I actually have to disagree with you a bit. The modern prayer books used in the Reform movement were developed after the movement’s (institutional) turn to Zionism and thus are more likely to be pro-Zionist (i.e. viewing Jerusalem literally and so on). The Reform liturgy you are thinking of probably dates from the 1800s.
As far as the traditional Orthodox liturgy goes, this is actually inherently anti-Zionist. As you know, the text dates from long before the creation of the State of Israel and in no way refers to it or anything like it. References to Israel usually mean “k’lal yisrael” or the Jewish people rather than a country, and while the references to Jerusalem indeed indicate the actual city, its re-occupation by Jews according to Orthodox tradition could only be done as part of a larger messianic redemption. Thus “next year in Jerusalem” expresses a wish for the coming of the messiah and the refounding of the ancient kingdom of David, not the creation of a military state by a group of atheist Europeans.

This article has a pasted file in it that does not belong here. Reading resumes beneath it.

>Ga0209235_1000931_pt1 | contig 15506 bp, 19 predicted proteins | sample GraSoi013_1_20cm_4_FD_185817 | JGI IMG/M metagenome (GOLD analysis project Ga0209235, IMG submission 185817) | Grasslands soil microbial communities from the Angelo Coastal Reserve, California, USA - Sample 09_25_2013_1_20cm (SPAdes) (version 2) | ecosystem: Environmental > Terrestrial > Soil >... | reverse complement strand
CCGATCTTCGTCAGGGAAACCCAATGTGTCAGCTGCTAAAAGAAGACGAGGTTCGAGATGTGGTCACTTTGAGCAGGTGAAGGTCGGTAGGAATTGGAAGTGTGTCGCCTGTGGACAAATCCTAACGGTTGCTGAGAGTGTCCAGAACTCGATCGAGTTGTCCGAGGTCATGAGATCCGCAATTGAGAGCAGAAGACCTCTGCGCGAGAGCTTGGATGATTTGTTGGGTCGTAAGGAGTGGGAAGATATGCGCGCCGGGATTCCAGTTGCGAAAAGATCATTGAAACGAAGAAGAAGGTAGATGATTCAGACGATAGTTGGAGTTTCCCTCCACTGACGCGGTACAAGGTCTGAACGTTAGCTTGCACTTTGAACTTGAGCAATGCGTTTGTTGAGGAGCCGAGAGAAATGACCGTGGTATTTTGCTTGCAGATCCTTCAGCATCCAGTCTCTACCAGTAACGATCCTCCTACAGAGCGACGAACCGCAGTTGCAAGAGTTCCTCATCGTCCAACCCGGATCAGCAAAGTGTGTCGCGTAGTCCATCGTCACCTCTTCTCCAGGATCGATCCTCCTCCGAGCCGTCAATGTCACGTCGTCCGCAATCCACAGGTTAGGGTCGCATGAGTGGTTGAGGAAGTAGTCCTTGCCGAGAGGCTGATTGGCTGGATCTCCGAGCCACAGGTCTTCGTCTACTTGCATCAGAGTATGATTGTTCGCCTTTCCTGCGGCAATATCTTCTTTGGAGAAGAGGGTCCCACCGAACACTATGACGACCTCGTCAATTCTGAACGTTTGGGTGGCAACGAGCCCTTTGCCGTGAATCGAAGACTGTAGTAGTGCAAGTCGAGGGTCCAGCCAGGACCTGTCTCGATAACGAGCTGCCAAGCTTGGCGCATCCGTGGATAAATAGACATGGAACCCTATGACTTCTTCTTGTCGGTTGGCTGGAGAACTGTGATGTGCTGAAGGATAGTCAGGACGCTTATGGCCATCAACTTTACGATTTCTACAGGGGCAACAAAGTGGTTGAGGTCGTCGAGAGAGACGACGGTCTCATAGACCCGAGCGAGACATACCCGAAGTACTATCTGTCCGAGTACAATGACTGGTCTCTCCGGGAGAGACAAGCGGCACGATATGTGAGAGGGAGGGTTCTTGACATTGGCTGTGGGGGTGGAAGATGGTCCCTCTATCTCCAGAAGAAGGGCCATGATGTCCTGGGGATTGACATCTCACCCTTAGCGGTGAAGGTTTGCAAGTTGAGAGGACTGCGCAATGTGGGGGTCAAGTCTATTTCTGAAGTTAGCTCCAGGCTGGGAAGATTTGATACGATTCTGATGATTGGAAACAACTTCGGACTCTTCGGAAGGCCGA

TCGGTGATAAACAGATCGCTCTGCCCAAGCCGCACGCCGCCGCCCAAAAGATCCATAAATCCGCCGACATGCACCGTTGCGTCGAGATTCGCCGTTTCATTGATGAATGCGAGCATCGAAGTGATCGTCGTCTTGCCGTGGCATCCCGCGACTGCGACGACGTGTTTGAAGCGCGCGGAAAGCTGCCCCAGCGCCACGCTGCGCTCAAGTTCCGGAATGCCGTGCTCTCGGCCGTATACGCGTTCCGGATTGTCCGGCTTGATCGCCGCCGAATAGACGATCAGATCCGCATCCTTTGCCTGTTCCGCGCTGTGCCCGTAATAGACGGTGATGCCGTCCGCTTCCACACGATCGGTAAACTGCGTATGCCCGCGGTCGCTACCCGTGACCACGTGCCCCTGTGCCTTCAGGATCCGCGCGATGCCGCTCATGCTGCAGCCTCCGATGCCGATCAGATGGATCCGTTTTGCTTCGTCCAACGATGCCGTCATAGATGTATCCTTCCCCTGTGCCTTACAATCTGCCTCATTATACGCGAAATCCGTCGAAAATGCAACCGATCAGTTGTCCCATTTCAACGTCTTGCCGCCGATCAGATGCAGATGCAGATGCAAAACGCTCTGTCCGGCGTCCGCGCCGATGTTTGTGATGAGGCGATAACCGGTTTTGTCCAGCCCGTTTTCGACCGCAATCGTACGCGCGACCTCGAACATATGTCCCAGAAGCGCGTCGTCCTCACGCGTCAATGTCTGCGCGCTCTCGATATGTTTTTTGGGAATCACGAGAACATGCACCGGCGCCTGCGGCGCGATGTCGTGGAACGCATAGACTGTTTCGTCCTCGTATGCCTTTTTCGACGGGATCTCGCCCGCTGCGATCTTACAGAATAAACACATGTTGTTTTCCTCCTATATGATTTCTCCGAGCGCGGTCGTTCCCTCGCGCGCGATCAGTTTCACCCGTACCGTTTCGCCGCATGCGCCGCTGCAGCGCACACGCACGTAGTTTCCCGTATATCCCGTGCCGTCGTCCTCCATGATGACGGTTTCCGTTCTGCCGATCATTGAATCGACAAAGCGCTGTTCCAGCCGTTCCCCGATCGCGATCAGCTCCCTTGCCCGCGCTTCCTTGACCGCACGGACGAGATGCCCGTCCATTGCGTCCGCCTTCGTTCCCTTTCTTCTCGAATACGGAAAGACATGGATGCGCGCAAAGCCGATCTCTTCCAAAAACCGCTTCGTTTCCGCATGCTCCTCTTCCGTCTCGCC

It is exactly this conflation of Judaism and Zionism that is the problem. By all means be a Zionist if you must, but keep religion out of it.